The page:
Unnaturally Political

Adding a Layer of Accountability to Judicial Appointments in Tennessee

“You want two things in judges,” Justin Owen, president of the Beacon Center of Tennessee, a told me in a recent interview. “You want them to be independent and you want them to be accountable.”

This is the goal of supporters of the effort to pass Amendment 2 to the Tennessee constitution. Amendment 2 enjoys bipartisan support with current Republican Gov. Bill Haslam and former Democratic Gov. Phil Bredesen endorsing it.

If voters pass Amendment 2 this November, the Tennessee general assembly would have the authority to confirm a governor’s nomination of any supreme court and appellate-court judges.

Currently, the governor selects state judicial replacements from a group of nominees presented to him by a selection committee. Justices go on to serve an eight-year term, after which they may seek another term in a general voter-retention election.

Under this system, only one supreme-court justice, since 1971, has been removed from the bench.

In August, all three justices on the ballot were retained, each garnering more than 55 percent of the vote.

“This adds an important new check and balance on the current system,” John Crisp, communications director for the Yes on 2 Committee, told me.

Amendment 2 challenges the legitimacy of the retention election process, something several lawsuits — including one brought by the Beacon Center — failed to do, Owen says.

The Tennessee constitution simply says, “The judges of the supreme court shall be elected by the qualified voters of the state.” Owen and others have argued the current process of retention elections does not satisfy this requirement.

“The question then became: Do you continue the court battles to fight the system, or do you work to amend the constitution?” Owen explains.

Support for Amendment 2 is far from unanimous.

Former Democratic nominee for governor, John Jay Hooker, agrees the current method for judicial selection is unconstitutional, but wants the selection process and not the constitution changed.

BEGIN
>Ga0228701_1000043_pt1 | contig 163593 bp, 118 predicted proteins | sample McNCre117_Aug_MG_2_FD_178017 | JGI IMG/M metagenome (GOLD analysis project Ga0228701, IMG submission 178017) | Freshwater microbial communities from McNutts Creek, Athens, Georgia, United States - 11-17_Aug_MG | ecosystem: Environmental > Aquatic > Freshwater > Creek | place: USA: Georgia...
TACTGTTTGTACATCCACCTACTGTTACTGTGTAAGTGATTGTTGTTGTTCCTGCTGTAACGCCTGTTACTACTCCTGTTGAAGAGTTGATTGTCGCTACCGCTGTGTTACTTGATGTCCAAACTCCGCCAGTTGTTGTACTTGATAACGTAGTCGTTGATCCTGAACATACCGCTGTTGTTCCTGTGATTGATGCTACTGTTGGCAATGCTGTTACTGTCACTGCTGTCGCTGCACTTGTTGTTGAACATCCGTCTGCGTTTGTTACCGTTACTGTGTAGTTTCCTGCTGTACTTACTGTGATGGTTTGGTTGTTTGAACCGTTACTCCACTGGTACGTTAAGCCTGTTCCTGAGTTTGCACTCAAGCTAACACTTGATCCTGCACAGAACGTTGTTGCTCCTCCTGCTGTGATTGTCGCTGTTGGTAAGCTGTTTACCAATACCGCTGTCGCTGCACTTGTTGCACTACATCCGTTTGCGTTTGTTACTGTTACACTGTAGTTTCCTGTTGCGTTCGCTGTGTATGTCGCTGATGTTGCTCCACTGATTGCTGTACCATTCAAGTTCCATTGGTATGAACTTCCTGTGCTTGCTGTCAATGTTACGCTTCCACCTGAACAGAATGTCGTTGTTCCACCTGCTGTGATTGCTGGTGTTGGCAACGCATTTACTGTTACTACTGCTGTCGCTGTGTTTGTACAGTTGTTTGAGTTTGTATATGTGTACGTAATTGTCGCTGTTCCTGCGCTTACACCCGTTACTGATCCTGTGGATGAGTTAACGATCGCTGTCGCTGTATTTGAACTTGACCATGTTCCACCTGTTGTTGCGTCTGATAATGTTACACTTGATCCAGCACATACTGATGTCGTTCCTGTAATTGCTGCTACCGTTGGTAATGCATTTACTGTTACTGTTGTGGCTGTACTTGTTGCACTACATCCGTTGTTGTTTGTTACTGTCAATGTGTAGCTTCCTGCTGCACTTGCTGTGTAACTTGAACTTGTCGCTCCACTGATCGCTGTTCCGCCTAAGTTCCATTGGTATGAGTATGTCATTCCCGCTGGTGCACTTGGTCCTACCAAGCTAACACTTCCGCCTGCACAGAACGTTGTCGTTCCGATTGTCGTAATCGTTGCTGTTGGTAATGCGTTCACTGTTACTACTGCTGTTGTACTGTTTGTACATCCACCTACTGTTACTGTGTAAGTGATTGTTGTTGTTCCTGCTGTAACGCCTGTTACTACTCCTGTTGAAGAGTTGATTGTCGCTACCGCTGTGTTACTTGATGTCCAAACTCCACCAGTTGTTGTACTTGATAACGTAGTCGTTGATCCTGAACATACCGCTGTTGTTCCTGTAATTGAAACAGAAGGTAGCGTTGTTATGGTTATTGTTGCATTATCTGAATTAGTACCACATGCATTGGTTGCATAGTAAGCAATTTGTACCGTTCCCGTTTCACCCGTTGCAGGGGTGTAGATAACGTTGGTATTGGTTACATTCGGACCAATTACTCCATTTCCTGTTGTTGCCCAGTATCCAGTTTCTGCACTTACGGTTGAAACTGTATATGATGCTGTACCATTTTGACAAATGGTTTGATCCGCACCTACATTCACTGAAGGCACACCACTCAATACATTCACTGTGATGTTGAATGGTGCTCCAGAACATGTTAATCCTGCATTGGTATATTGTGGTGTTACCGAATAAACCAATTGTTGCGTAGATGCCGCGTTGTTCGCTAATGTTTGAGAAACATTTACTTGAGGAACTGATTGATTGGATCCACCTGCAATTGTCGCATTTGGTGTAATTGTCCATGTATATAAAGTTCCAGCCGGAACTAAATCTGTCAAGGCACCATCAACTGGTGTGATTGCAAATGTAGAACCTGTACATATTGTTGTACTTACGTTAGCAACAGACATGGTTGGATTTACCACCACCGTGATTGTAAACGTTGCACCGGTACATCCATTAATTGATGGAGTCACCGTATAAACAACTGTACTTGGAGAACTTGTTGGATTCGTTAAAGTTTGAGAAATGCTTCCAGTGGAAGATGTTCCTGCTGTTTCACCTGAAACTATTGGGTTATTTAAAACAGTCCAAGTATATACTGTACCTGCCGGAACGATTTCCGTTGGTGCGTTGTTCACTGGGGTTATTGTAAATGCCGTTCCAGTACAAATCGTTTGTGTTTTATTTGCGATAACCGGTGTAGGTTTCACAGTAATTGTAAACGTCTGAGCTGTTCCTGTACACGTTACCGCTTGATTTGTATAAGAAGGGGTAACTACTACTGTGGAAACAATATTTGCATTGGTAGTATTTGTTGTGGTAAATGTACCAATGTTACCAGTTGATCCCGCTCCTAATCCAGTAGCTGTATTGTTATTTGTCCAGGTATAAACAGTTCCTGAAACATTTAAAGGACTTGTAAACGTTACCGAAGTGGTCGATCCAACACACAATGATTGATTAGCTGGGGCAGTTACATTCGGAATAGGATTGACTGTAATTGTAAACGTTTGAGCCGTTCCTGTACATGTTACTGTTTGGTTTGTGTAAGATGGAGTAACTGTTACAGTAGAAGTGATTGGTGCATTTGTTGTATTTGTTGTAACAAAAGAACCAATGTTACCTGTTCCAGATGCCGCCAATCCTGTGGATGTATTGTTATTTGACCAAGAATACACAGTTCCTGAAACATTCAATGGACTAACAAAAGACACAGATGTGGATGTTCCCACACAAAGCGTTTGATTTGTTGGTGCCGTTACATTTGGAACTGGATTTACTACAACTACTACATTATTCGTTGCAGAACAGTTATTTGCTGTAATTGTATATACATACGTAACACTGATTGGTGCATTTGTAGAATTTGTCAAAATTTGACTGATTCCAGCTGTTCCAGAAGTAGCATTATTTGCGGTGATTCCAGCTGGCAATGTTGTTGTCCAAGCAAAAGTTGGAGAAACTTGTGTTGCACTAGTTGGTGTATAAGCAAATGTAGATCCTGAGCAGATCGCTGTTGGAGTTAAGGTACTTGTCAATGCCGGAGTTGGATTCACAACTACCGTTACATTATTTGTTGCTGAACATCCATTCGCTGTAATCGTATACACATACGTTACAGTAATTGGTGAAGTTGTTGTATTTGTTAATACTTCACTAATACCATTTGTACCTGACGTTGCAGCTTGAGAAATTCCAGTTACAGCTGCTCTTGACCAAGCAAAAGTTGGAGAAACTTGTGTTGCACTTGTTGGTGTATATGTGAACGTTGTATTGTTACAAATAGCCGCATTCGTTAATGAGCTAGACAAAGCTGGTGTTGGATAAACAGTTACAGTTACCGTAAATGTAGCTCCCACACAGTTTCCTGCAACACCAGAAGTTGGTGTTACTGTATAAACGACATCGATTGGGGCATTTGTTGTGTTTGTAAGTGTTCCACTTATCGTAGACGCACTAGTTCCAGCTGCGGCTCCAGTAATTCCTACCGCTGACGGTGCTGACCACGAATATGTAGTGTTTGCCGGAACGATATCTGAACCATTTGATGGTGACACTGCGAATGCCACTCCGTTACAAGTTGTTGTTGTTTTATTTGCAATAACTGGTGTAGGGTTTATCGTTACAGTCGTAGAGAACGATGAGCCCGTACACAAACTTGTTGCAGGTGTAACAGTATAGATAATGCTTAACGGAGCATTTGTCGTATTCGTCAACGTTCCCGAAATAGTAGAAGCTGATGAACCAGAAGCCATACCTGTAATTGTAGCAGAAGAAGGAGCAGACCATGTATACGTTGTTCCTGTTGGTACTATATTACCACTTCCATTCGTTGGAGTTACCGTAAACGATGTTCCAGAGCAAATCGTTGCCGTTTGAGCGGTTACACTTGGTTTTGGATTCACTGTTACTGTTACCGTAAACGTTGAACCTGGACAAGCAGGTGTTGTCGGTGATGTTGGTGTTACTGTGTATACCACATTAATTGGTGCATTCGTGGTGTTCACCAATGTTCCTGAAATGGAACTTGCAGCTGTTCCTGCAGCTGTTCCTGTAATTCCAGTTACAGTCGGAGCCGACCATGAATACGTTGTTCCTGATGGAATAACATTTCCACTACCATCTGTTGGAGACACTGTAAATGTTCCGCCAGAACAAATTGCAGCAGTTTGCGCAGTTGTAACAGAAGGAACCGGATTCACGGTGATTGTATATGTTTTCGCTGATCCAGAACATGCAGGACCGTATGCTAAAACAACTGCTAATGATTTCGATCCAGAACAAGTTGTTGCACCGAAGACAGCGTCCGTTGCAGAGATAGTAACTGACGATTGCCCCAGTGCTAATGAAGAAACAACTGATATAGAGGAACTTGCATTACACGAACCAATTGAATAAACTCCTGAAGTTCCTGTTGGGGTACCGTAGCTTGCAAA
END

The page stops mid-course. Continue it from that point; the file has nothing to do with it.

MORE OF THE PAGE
“My great grandfather was part of the constitution convention in 1871,” Hooker told me. “They debated for three days about whether judges should be appointed like the federal system or elected. Their decision is very clear.”

“The state constitution says that judges shall be elected by the qualified voters,” Hooker told Tennessee Watchdog reporter Chris Butler. “It’s pretty hard to misunderstand that language.”

This Tennessee Plan adopted by the legislature in 1971 allowing the governor to appoint judges is “preposterous” and has always been illegal, Hooker says.

“It’s like someone steals a car, gives it to you, you know it’s stolen, but you drive it any way,” he says.

Hooker, however, thinks the language of Amendment 2 makes it difficult for voters to understand what language in the state constitution they are being asked to change.

“Shall Article VI, Section 3 of the Constitution of Tennessee,” the ballot question begins, “be amended by deleting the first and second sentences…. ”

“They are being asked if they want to change Article Six, Section 3, but aren’t even being given what the language is,” he says.

But, Crisp argues that, “it would be like reading a book on the ballot” if the constitutional language relating to all the proposed amendments were given to voters at the polls.

“With four constitutional amendments on the ballot, I think the legislature decided to present all of the amendments as directly as they could, with the replacement language clearly spelled out for voters to review,” he countered. 

Hooker argues Tennessee should adopt the direct election process currently utilized by 22 other states across the country. 

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